Saturday 22 October 2016

Two men bailed in €1.55bn NAMA property deal probe

Ed Carty and David Young

Published 01/06/2016 | 11:58

A spokesman said the two men had been bailed pending further inquiries.
A spokesman said the two men had been bailed pending further inquiries.

Two men arrested by fraud squad chiefs investigating Northern Ireland's biggest ever property deal have been released.

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Searches were carried out in Co Down yesterday as part of inquiries into the record £1.2 billion sale of assets and property loans to US investment fund Cerberus by Ireland's "bad bank", the National Assets Management Agency (Nama).

The investigation by the National Crime Agency, the UK's lead policing body, was sparked by the discovery of a £7 million offshore transfer to an Isle of Man bank.

A spokesman said the two men had been bailed pending further inquiries.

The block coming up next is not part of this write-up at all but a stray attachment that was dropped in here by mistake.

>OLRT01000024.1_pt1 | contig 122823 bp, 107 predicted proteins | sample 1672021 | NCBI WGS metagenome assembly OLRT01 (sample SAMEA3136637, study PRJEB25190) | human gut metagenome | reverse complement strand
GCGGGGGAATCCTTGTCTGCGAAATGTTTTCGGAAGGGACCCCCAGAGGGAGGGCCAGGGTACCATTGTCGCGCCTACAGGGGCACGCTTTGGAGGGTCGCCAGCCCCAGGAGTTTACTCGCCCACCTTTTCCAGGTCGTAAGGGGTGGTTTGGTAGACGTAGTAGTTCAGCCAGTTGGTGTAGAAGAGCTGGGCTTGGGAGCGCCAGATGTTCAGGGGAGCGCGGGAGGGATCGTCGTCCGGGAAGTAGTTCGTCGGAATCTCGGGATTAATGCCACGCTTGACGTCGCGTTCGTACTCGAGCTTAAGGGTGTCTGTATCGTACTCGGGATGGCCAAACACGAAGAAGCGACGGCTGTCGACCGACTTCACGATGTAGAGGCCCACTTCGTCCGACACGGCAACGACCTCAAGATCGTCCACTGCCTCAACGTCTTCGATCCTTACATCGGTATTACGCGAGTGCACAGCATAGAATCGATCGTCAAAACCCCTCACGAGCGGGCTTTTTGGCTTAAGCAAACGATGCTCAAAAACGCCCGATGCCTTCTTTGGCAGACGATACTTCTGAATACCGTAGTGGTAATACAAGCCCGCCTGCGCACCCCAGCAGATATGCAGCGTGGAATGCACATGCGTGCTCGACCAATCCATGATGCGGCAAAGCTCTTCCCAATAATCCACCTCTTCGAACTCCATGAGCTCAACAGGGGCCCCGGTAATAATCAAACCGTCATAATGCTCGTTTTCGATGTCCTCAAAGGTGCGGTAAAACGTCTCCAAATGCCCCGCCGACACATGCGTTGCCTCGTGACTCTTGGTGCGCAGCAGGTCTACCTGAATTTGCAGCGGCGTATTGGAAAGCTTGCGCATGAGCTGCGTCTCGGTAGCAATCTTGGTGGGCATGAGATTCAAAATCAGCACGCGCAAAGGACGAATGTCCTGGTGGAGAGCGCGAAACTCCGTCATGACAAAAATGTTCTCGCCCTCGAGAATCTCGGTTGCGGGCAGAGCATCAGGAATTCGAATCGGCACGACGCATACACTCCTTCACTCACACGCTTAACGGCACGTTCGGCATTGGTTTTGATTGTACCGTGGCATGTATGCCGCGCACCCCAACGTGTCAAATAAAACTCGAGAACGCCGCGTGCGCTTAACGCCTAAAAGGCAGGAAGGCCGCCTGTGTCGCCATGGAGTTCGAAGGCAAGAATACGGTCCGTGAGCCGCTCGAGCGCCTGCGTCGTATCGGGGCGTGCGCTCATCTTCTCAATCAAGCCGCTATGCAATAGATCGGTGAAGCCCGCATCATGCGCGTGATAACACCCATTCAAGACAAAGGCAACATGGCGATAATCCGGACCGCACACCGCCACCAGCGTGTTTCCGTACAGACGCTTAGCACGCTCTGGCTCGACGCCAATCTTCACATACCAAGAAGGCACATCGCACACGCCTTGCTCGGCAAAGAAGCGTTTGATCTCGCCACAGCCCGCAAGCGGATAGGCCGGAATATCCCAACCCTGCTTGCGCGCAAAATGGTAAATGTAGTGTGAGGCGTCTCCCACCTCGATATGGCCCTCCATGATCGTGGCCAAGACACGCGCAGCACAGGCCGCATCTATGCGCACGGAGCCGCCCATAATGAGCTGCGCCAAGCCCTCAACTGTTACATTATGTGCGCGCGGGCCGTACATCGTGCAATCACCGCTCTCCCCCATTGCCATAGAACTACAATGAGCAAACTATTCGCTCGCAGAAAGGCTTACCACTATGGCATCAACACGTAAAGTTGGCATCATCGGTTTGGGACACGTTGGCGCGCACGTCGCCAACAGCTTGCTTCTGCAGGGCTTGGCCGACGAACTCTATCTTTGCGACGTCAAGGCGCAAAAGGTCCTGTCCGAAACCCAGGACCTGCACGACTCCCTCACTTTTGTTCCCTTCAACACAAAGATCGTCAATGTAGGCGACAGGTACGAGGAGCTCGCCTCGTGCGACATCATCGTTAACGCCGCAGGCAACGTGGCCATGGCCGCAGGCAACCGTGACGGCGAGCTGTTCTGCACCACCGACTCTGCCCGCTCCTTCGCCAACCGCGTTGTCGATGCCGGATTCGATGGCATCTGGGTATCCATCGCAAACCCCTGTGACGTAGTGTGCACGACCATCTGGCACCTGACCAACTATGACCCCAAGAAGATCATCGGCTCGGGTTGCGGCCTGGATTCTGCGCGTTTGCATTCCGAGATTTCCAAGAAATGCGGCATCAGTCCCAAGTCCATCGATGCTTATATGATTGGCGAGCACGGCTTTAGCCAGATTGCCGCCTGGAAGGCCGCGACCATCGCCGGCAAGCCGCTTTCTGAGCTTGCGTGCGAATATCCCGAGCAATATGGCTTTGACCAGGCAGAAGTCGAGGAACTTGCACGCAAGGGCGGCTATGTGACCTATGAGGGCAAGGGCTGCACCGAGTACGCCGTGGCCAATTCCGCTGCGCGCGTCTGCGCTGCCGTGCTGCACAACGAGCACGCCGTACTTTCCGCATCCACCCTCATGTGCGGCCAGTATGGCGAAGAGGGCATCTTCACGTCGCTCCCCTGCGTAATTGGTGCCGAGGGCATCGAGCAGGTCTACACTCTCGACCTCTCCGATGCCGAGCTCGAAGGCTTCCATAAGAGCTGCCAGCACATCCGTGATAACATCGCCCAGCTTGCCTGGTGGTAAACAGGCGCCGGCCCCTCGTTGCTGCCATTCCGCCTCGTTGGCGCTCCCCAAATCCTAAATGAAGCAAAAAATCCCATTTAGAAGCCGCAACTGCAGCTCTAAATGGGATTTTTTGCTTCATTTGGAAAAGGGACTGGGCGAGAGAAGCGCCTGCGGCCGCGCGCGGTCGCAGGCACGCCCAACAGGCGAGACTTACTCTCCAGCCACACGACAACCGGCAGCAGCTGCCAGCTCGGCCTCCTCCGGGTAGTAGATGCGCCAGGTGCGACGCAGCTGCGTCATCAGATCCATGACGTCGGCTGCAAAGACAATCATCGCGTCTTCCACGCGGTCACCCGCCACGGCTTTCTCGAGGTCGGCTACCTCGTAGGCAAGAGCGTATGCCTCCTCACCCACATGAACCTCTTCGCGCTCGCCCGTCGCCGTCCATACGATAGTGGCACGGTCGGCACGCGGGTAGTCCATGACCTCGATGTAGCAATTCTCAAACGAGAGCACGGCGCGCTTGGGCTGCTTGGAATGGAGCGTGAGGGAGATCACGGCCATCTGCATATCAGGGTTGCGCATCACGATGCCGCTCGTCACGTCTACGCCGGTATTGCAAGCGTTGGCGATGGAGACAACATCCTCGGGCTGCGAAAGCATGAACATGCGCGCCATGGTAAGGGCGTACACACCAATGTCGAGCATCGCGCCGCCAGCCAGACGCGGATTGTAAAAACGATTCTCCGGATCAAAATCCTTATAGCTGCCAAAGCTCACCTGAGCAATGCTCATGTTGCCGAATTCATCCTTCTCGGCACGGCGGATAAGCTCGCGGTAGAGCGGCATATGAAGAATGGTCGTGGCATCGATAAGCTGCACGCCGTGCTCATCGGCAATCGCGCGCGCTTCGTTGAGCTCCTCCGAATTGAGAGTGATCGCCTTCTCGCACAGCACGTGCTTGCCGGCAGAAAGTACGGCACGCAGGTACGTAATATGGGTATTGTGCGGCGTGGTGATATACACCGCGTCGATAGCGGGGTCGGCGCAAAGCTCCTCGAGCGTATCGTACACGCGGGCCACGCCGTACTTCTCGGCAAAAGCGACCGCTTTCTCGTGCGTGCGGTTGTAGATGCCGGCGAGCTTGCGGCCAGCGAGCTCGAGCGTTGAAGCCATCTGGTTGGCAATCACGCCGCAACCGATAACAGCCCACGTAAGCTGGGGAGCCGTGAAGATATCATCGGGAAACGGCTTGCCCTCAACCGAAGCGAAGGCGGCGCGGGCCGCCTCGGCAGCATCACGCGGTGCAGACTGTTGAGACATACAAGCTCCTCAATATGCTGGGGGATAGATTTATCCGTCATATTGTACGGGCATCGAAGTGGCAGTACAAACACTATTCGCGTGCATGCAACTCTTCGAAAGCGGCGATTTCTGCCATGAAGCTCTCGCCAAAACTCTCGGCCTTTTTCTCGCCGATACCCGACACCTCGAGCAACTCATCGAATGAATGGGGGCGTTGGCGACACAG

A separate investigation into the affair is being run by the US Department of Justice's Securities and Exchange Commission and parliamentary inquiries have been carried out in Stormont and Dublin amid a raft of allegations about fixer fees behind the deal.

Taoiseach Enda Kenny rejected calls for a state inquiry, insisting that no allegations of wrongdoing had been made against Nama.

It is the so-called "bad bank" set up in Ireland at the height of the financial crisis to take property-linked loans off the books of bailed-out banks.

It signed off on the Project Eagle deal in April 2014 by selling 800 property-linked loans to Cerberus, a multibillion fund which boasts former US vice president Dan Quayle in its ranks.

But the sale has been dogged by controversy since allegations were first made under parliamentary privilege that some of the money in the Isle of Man account was destined for a politician.

Further revelations, also under parliamentary privilege, separately claimed £45 million had been earmarked for fixers and there were five beneficiaries of the £7 million.

All parties involved in the £1.2 billion transaction in 2014 have denied wrongdoing.

Cerberus won the auction by offering £1.241 billion for loans linked to the Northern Ireland properties when the reserve price was £1.24 billion.

Press Association

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